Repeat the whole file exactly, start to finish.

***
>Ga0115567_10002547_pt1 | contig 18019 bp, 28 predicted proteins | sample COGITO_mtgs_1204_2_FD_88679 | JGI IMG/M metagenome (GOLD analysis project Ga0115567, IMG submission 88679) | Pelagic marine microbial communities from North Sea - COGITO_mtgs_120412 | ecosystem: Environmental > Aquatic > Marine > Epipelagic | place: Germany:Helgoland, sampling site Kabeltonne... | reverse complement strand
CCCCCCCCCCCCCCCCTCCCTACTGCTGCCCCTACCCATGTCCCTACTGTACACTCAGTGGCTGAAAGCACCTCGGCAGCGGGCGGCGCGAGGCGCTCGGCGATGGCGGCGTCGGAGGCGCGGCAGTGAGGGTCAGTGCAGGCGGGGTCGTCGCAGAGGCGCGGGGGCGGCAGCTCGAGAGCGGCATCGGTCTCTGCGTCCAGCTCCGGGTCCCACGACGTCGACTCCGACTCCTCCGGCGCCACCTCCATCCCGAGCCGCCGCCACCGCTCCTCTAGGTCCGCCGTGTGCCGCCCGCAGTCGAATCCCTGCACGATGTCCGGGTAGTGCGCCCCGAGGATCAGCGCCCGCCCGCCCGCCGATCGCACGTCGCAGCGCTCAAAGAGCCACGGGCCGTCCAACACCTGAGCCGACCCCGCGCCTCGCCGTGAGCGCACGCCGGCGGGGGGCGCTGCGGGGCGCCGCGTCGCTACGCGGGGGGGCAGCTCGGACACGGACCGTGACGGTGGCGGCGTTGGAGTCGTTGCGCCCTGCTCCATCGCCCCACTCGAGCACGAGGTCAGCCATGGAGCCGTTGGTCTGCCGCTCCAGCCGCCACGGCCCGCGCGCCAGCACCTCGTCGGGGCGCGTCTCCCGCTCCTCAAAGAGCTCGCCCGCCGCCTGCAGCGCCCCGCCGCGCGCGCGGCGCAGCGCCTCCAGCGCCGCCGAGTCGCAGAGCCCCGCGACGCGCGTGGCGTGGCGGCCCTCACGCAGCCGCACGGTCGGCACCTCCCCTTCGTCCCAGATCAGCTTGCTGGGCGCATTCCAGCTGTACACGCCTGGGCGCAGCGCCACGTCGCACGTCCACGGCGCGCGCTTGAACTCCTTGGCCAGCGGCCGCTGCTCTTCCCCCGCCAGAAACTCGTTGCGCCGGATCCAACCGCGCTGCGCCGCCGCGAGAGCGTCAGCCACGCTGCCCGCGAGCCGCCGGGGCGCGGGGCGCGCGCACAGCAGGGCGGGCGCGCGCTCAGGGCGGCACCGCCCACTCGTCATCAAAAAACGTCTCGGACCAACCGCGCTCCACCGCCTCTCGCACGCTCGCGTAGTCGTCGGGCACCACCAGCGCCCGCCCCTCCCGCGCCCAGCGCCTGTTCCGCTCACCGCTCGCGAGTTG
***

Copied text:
>Ga0115567_10002547_pt1 | contig 18019 bp, 28 predicted proteins | sample COGITO_mtgs_1204_2_FD_88679 | JGI IMG/M metagenome (GOLD analysis project Ga0115567, IMG submission 88679) | Pelagic marine microbial communities from North Sea - COGITO_mtgs_120412 | ecosystem: Environmental > Aquatic > Marine > Epipelagic | place: Germany:Helgoland, sampling site Kabeltonne... | reverse complement strand
CCCCCCCCCCCCCCCCTCCCTACTGCTGCCCCTACCCATGTCCCTACTGTACACTCAGTGGCTGAAAGCACCTCGGCAGCGGGCGGCGCGAGGCGCTCGGCGATGGCGGCGTCGGAGGCGCGGCAGTGAGGGTCAGTGCAGGCGGGGTCGTCGCAGAGGCGCGGGGGCGGCAGCTCGAGAGCGGCATCGGTCTCTGCGTCCAGCTCCGGGTCCCACGACGTCGACTCCGACTCCTCCGGCGCCACCTCCATCCCGAGCCGCCGCCACCGCTCCTCTAGGTCCGCCGTGTGCCGCCCGCAGTCGAATCCCTGCACGATGTCCGGGTAGTGCGCCCCGAGGATCAGCGCCCGCCCGCCCGCCGATCGCACGTCGCAGCGCTCAAAGAGCCACGGGCCGTCCAACACCTGAGCCGACCCCGCGCCTCGCCGTGAGCGCACGCCGGCGGGGGGCGCTGCGGGGCGCCGCGTCGCTACGCGGGGGGGCAGCTCGGACACGGACCGTGACGGTGGCGGCGTTGGAGTCGTTGCGCCCTGCTCCATCGCCCCACTCGAGCACGAGGTCAGCCATGGAGCCGTTGGTCTGCCGCTCCAGCCGCCACGGCCCGCGCGCCAGCACCTCGTCGGGGCGCGTCTCCCGCTCCTCAAAGAGCTCGCCCGCCGCCTGCAGCGCCCCGCCGCGCGCGCGGCGCAGCGCCTCCAGCGCCGCCGAGTCGCAGAGCCCCGCGACGCGCGTGGCGTGGCGGCCCTCACGCAGCCGCACGGTCGGCACCTCCCCTTCGTCCCAGATCAGCTTGCTGGGCGCATTCCAGCTGTACACGCCTGGGCGCAGCGCCACGTCGCACGTCCACGGCGCGCGCTTGAACTCCTTGGCCAGCGGCCGCTGCTCTTCCCCCGCCAGAAACTCGTTGCGCCGGATCCAACCGCGCTGCGCCGCCGCGAGAGCGTCAGCCACGCTGCCCGCGAGCCGCCGGGGCGCGGGGCGCGCGCACAGCAGGGCGGGCGCGCGCTCAGGGCGGCACCGCCCACTCGTCATCAAAAAACGTCTCGGACCAACCGCGCTCCACCGCCTCTCGCACGCTCGCGTAGTCGTCGGGCACCACCAGCGCCCGCCCCTCCCGCGCCCAGCGCCTGTTCCGCTCACCGCTCGCGAGTTG